Getting a lupus diagnosis can be difficult and frustrating. “It can sometimes take patients 10 years or more to get real answers to their symptoms,” says Dr. Koumpouras. “But going to a rheumatologist can make it a lot easier.”
Rheumatologists, doctors specializing in joint and muscle disorders, have experience diagnosing and treating lupus. Patients may be referred to them when they complain to their primary care doctor about joint pain. A blood test can confirm that an inflammatory condition is to blame.
People who see their dermatologists because of a suspicious skin rash may also be referred to rheumatologists. Lupus can also cause blood clots, and rheumatologists can be called in when an unexplained clot is discovered.
No one lab test can confirm if a person has lupus, and doctors should first rule out other conditions that could be causing symptoms. To be diagnosed with systemic lupus, a person should meet at least four of the following criteria:
- A butterfly rash or discoid rash
- Sensitivity to the sun
- Recurring ulcers in the mouth or nose
- Stiffness and pain in the joints
- Inflammation of the lungs or around the heart
- Seizures or other neurologic problems
- A kidney disorder, indicated by protein in the urine
- Anemia or abnormal blood cell counts
- An immunologic disorder, indicated by antibodies in the blood
- A positive result to an Antinuclear Antibodies (ANA) blood test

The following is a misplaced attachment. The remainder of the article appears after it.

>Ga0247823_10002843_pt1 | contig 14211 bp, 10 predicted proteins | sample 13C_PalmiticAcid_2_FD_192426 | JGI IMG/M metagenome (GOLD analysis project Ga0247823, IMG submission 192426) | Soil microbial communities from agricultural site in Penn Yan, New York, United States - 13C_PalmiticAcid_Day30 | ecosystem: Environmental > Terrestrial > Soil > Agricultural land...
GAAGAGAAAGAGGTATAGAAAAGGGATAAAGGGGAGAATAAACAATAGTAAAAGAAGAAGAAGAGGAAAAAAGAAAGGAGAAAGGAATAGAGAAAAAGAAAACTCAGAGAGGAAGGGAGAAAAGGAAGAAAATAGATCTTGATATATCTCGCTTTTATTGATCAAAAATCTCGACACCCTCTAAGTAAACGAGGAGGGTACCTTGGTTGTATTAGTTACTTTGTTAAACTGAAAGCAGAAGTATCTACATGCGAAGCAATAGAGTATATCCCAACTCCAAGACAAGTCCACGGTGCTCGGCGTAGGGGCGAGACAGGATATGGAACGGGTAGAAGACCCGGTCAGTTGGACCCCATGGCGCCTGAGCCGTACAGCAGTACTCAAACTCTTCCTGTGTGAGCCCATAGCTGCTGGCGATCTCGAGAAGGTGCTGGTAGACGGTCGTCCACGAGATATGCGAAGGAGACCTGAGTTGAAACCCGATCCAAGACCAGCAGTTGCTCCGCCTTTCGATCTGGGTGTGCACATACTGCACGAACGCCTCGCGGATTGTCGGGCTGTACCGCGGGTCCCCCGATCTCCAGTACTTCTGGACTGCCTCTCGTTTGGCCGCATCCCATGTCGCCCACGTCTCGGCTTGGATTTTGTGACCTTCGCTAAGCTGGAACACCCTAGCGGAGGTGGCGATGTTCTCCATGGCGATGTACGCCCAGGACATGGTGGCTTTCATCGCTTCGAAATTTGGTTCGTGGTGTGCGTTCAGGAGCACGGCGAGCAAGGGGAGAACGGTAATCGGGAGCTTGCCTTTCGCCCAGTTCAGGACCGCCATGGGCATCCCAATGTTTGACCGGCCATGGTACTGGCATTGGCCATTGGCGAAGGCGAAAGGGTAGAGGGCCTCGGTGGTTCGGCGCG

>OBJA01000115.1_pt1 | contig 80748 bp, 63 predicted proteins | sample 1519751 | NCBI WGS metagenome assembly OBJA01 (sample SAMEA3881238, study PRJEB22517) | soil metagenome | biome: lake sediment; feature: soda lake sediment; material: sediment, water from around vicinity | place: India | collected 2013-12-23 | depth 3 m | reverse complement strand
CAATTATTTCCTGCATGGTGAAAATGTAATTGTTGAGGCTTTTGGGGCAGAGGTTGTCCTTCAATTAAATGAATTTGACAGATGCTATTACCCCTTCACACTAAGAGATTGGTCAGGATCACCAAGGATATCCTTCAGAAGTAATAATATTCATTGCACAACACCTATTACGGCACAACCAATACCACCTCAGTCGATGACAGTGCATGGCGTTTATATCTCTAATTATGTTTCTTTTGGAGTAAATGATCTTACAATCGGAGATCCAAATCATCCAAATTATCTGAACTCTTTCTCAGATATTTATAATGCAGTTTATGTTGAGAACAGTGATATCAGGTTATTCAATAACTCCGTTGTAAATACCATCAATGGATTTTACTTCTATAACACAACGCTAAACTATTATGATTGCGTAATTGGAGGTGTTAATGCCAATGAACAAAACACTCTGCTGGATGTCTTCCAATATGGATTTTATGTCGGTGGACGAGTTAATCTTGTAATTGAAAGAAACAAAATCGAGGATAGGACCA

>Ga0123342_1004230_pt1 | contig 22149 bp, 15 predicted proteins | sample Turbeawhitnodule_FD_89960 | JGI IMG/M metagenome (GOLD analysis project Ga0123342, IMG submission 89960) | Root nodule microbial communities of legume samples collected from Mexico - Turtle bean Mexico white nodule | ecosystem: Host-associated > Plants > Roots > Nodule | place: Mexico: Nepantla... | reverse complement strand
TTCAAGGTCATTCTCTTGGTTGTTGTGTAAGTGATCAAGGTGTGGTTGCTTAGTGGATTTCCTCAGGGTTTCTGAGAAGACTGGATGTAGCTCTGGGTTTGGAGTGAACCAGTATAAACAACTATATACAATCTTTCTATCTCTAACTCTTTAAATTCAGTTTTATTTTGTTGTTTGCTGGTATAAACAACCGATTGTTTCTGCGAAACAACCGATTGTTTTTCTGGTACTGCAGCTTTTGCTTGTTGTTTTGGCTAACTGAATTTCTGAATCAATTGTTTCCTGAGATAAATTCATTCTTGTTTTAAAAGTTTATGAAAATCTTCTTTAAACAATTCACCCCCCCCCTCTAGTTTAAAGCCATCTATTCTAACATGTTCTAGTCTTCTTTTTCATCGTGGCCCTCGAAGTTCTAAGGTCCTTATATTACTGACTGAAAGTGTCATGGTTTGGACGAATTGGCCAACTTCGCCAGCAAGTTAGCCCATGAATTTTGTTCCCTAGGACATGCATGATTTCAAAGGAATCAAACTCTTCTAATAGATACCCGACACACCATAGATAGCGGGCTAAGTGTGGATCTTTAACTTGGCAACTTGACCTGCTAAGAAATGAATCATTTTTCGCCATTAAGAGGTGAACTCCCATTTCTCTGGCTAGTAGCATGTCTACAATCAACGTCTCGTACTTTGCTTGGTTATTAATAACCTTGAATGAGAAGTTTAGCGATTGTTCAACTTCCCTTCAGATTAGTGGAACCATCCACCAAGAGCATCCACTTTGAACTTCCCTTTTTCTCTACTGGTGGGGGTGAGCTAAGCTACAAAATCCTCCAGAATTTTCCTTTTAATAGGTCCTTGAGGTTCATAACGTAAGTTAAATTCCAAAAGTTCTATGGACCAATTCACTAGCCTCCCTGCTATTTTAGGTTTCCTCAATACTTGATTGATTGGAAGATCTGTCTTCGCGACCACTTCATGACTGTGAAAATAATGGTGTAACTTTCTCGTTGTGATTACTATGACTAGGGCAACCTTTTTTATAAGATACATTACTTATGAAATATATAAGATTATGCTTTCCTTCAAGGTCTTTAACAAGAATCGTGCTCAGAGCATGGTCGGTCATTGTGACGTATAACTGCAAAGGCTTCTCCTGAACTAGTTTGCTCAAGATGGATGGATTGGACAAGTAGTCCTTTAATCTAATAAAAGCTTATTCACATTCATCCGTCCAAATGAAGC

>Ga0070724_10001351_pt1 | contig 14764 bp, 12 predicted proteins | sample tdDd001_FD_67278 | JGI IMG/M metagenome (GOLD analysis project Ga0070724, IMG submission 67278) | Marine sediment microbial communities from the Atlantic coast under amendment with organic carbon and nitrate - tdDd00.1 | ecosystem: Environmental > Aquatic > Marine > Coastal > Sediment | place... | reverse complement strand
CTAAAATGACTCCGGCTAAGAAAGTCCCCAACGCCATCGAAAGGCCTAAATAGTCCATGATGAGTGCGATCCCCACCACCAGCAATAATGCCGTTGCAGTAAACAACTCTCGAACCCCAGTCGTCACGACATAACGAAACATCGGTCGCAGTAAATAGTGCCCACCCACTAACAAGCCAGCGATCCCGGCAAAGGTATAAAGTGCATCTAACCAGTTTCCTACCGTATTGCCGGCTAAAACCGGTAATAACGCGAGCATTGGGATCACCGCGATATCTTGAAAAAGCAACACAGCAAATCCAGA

How is lupus treated?
Lupus is usually treated with antimalarial medications. In people with malaria, these drugs kill the parasite that causes the disease. In people with lupus, they stop hyperactive immune cells from running out of control.
These drugs—such as Plaquenil (hydroxychloroquine), Aralen (chloroquine) and Atabrine (quinacrine)—can help to control lupus symptoms and prevent the disease from spreading to the kidneys and nervous system. These drugs are safe and side effects tend to be mild, and many lupus patients take them for the rest of their lives.
In addition to antimalarials, people with lupus may also take anti-inflammatory medicines, such as ibuprofen or naproxen, to relieve joint pain and stiffness.
Another drug, called Benlysta (belimumab), is a type of biologic that is administered intravenously. Some people with mild to moderate lupus may benefit from using Benlysta in addition to their other lupus medications.
In more serious cases, lupus patients may need to be treated with corticosteroids, chemotherapy or immunosuppressant drugs. But those medicines have more side effects and are not used unless antimalarial drugs have not worked or if lupus has affected vital organs.
What makes Yale Medicine’s approach to treating lupus unique?
Newly diagnosed patients at Yale Medicine have the option of going through a comprehensive lupus education program. In four sessions spread out over the course of a year, an advanced practice registered nurse teaches them about living with lupus, including how to avoid situations that might cause a flare-up, and how to recognize flares.
Patients also have access to doctors with extensive lupus experience.
“We have physicians who are experts in kidney lupus and pulmonary lupus, for example,” says Dr. Koumpouras. “The program allows patients to see sub-specialists who really know their specific disease.”
Yale Medicine is also involved in several clinical trials on potential new drugs to treat lupus. “If individuals are not getting better with standard treatment, then they have the option of exploring new therapies being studied here,” says Dr. Koumpouras.